Millions watched with deep concern as Josh Cribbs, 32, laid motionless on his back, out cold for more than a minute on the football field.
The former Cleveland Browns receiver and all-pro return specialist fielded a punt one Thursday night in 2012 against the Baltimore Ravens when two defenders hit him simultaneously with such force that his orange helmet popped straight into the air. He was out even before he hit the ground.
Cribbs’ wife, Maria, cried hysterically in stands wondering whether her husband would wake up after the scary collision.
“My wife is terrified of contact football to the point where she can’t watch it anymore,” Cribbs said. “My wife can’t even stomach me showing her highlights of my games.”
So knowing that, what’s a father to do when his 6-year-old son wants to play the same sport that’s so synonymous with head trauma?
That was the catalyst for Cribbs, a 10-year NFL veteran, to start his own youth flag football league in the Cleveland area.
Triple Vision Plays
Between college and pro football, Cribbs has suffered seven concussions, and those are just the ones that are documented. He lost count of the undocumented concussion, but says that the number is probably double that.
When Cribbs first entered the NFL in 2005, today’s strict concussion protocol wasn’t in place.
“When I first got in the NFL, it was you’ve got to sit out until you can see alright,” Cribbs said. “I’ve seen double and even triple vision after being hit.”
Like so many players, Cribbs knew how to pass the concussion test in order to stay on the field.
“There were times when I told the training staff, ‘I’m good, I’m good,’ and they’d let me play, and I’d have to hold the snap count until I could see at least two people instead of three.”
The reasoning for Cribbs wanting to stay on the field was simple; he was trying to earn a living and put food on the table for his family.
“In some players’ contracts, they have a split clause, where if you’re not playing the entire game, injury or not, your contract gets cut in half,” Cribbs said. “Guys will do what they have to do to meet the standards so they can get that full paycheck.”
Agreeing to Disagree
Maria is scared that all of the head trauma will affect her husband in his later years. Currently, Cribbs reports no lingering symptoms from the concussions.
“She will tell you a different story,” Cribbs said of his wife seeing changes in him. “She will tell you my speech has slowed, and other things of that nature, but I wouldn’t concur.”
Cribbs, who last played for the Colts in 2014 and is still open to trying out for NFL teams, doesn’t regret playing through some of his concussions, “but I’m sure I will,” he admitted.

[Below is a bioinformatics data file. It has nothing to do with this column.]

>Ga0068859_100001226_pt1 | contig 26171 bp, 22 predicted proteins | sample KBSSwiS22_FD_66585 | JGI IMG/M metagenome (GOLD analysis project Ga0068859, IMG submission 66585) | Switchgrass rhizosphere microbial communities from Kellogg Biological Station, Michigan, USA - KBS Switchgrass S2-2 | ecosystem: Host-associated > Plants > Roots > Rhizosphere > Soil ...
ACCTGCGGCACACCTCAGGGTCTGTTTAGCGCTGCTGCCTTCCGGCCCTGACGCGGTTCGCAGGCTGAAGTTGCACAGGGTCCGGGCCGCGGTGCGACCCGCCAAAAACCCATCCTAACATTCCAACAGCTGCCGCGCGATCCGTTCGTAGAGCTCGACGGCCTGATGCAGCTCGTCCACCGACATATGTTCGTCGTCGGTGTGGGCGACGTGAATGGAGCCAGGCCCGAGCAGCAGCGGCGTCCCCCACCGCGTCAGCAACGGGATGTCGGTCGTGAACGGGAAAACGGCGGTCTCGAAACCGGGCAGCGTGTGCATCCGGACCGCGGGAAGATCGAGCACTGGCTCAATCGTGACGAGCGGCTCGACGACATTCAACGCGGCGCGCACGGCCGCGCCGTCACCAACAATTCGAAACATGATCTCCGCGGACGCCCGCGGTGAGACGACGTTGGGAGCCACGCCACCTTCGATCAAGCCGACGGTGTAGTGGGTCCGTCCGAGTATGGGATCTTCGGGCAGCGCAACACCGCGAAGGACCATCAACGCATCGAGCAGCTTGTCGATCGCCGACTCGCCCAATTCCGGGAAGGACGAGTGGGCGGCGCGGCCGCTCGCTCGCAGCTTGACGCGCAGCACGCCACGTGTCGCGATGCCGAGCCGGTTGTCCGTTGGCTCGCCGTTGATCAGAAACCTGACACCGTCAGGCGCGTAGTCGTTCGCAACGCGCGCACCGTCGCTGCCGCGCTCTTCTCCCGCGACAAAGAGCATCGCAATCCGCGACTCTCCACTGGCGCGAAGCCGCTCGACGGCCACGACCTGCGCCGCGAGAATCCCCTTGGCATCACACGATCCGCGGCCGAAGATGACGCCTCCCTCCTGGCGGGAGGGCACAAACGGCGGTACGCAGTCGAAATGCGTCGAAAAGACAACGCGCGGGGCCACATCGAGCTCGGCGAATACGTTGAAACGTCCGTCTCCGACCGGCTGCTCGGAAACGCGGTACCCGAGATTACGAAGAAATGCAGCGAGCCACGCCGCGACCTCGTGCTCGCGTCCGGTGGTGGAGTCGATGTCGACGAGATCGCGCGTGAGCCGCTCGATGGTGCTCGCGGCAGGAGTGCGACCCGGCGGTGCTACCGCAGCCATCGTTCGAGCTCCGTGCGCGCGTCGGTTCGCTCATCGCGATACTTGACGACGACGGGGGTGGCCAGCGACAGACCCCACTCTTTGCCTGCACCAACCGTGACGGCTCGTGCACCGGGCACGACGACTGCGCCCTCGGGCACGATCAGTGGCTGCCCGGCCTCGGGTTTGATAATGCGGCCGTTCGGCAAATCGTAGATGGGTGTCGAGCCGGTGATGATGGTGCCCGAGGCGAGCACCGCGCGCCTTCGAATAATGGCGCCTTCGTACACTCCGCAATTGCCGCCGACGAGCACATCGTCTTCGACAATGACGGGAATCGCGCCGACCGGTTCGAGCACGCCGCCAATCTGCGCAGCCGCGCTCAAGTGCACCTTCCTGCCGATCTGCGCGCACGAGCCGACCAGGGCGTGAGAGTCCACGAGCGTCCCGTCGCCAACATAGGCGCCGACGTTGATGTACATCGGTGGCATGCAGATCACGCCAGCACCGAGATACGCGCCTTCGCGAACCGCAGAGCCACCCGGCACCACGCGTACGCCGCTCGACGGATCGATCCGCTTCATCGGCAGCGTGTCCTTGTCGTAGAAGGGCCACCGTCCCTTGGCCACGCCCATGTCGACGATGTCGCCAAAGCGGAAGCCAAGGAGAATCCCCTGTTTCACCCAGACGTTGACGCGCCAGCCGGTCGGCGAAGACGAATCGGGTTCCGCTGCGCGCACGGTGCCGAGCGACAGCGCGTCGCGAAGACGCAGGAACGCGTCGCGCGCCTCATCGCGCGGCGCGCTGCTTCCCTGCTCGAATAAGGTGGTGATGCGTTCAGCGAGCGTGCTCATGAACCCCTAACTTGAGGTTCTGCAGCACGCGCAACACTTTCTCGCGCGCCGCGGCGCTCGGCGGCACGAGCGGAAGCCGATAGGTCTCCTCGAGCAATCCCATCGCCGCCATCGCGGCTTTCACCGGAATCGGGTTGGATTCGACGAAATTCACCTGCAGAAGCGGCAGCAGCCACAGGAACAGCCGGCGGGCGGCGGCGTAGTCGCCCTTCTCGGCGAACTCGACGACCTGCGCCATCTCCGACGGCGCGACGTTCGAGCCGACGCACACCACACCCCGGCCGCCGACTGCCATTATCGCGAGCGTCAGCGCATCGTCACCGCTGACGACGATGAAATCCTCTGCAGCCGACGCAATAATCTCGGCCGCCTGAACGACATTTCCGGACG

Even with his steadfast hunger for the sport, Cribbs is very well-educated on the potential long-term effects of brain trauma such as dementia, memory loss, and depression.
That’s why he is on board with not letting his son, Israel, play full contact football until at least high school when his brain is a little more developed.
Israel played his first season of flag football in the fall, and at games, parents approached Cribbs expressing their concerns related to concussions.
That got Cribbs thinking. So, he talked with friend and former Browns’ teammate Steve Sanders. Together, they formed the Elite Football League for kids 6-11 years old. The league is designed to stress the importance of fundamentals and good technique to ensure safe habits as they grow into the sport.
“The Pee Wee level is the critical time where they learn the sport,” Cribbs said. “They learn how to hit and how to take hits, and that’s what they bring with them to high school and college. If they learn poor habits when they’re young, it’s hard to break that mold. You can only keep them out of contact football for so long. Once they start, the trauma begins.”
Cribbs grew up in a time where big hits where considered “heroic.” He and his friends would compare the damage on their helmets for bragging rights. And they learned how to hit from the older kids, who learned from NFL players. So, Cribbs will be doing his part to not only downplay the big hits seen on TV, but condemn the hits that are made using poor technique.
An 18-team league, the Elite Football League kicks off January 2 so that kids will have something to do in the winter months.
“A lot of kids around here don’t play multiple sports, so I wanted them to have an option to keep playing this time of year,” Cribbs said.
As for Maria, she has no reservations about letting Israel play in this league. She’ll watch every snap and highlight, she’ll cheer, and maybe cringe.
But only because Israel forgets to pick his flag up off the ground.